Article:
On the left-hand side of the window, the existing database connections are shown. With the plus and minus buttons you can create a new connection or remove an existing one. On the right-hand side the settings for the selected database are shown. Select a name for your database connection and select the database type. In this tutorial we will only explain the use of HSQLDB. If you want to use the MySQL database please refer to section 4.1 Setting up a Database Connection in the manual. After selecting the HSQLDB database type the location for your database in file system needs to be configured. Choose any suitable location (e.g., /home/user/scaffoldhunter/dbname or C:\Users\username\scaffoldhunter\dbname) and click OK.
Creating a User Profile
A user profile is used to save your personal settings and sessions (we will come to that later) in the database. As mentioned before multiple users can connect to the same database and use collaborative features. You can also use different PCs and connect to the same database. That means you do not need to think about database synchronization between your different clients.
To create a new user, click Create User in the Start Dialog. Thereby the User Creation Dialog is opened.
Select the previously created database connection, choose a username and password and click OK.
To log in simply choose the previously created database connection in the Start Dialog, type in your username and password and click Log In. You should now see the session dialog:
As you will see the session dialog should be empty now. Before we can actually use Scaffold Hunter for analyzing a dataset, we have to import it into the internal database. To open the Dataset Management Dialog click Manage Datasets.
The Dataset Management Dialog gives you the possibility to import, modify or delete the molecular data stored in Scaffold Hunter’s internal database. In Scaffold Hunter you can manage your projects by the use of datasets. Each dataset consists of a set of molecules and a collection of properties for these molecules. For each dataset you can generate an arbitrary number of scaffold trees using different generation rules. You will later use the scaffold tree of your choice, to navigate through the molecules in the dataset.
Create a New Dataset
Select the Input Sources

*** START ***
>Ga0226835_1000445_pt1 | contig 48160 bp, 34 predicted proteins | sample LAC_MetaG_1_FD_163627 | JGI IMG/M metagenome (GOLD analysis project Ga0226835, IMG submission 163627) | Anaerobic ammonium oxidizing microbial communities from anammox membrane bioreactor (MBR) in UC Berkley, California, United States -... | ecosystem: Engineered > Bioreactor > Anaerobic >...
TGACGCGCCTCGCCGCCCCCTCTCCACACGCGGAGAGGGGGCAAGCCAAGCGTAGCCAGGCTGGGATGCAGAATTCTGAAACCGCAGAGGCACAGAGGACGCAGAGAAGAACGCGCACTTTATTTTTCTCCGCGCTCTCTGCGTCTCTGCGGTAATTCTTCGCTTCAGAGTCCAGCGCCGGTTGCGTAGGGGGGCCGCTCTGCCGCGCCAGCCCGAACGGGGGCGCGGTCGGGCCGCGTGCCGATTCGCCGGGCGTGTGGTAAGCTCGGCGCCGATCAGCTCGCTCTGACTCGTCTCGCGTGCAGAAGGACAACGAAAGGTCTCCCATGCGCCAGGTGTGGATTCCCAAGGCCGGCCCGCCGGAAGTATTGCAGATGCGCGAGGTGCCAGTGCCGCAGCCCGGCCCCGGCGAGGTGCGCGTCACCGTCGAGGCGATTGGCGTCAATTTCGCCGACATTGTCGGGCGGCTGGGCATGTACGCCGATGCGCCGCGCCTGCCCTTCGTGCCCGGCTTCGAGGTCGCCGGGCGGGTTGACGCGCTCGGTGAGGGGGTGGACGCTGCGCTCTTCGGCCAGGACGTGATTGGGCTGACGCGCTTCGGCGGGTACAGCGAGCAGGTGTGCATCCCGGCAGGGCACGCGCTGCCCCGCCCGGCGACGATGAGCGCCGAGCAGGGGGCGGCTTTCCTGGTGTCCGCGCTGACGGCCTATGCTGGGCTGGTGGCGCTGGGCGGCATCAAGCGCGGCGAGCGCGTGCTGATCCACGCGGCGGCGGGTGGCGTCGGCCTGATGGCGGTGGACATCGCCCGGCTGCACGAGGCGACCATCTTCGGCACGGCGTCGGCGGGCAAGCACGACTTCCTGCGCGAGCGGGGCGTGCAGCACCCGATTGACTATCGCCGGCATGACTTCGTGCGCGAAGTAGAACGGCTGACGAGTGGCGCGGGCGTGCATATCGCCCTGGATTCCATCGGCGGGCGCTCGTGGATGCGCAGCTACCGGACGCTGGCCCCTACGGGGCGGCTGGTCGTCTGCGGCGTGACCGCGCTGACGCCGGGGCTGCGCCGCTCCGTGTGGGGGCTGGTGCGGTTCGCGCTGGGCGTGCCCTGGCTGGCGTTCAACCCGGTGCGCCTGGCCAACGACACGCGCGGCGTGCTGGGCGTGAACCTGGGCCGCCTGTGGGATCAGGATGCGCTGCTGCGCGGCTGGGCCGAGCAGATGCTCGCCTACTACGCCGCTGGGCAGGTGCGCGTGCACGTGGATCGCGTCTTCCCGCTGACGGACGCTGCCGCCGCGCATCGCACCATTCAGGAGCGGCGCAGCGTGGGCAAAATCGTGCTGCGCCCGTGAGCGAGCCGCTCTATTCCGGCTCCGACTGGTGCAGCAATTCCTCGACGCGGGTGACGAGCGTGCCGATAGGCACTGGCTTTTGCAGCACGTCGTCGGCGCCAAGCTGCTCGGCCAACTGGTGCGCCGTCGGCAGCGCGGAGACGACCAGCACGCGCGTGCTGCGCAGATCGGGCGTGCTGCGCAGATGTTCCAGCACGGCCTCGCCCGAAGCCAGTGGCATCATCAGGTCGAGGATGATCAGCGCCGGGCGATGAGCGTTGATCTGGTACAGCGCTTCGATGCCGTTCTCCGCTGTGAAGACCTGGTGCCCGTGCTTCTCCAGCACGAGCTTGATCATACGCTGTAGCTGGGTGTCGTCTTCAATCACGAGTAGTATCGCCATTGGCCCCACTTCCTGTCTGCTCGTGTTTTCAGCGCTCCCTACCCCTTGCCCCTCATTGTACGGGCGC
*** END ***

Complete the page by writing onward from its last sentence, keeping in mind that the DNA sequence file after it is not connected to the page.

Click New Dataset to open the Create Import Job Dialog.
Using different import plugins, Scaffold Hunter can import data from different sources. Currently there are plugins to import data from CSV files, SDF files and SQL databases bundled with the program. You can also write your own plugins to support arbitrary sources (see section 18.104.22.168: Import Plugins in the manual for details).
Please enter a title and description of the dataset at the top of the dialog now. Select the SDF import plugin and provide the path to the downloaded and extracted SDF file from the beginning of this tutorial. After this you can give the import job a name (do not mix this up with the dataset title) and click Create New Import Job. You will see your import jobs on the left side below the import plugins.
It is possible to import and merge multiple sources by creating more than one import job. These jobs will run sequentially and the data imported by those jobs will be merged according to rules which can be selected during the import process. Scaffold Hunter considers two structures equal if they have the same canonical SMILES string. If a structure is present in more than one source the property entries for the structure will be merged where applicable.
For simplicity we will only import a single data source. Please click Start Import.
The Property Mapping Dialog will appear after you have started the import.
For every import Job there are the same GUI elements. Above each import job you have a line with the name.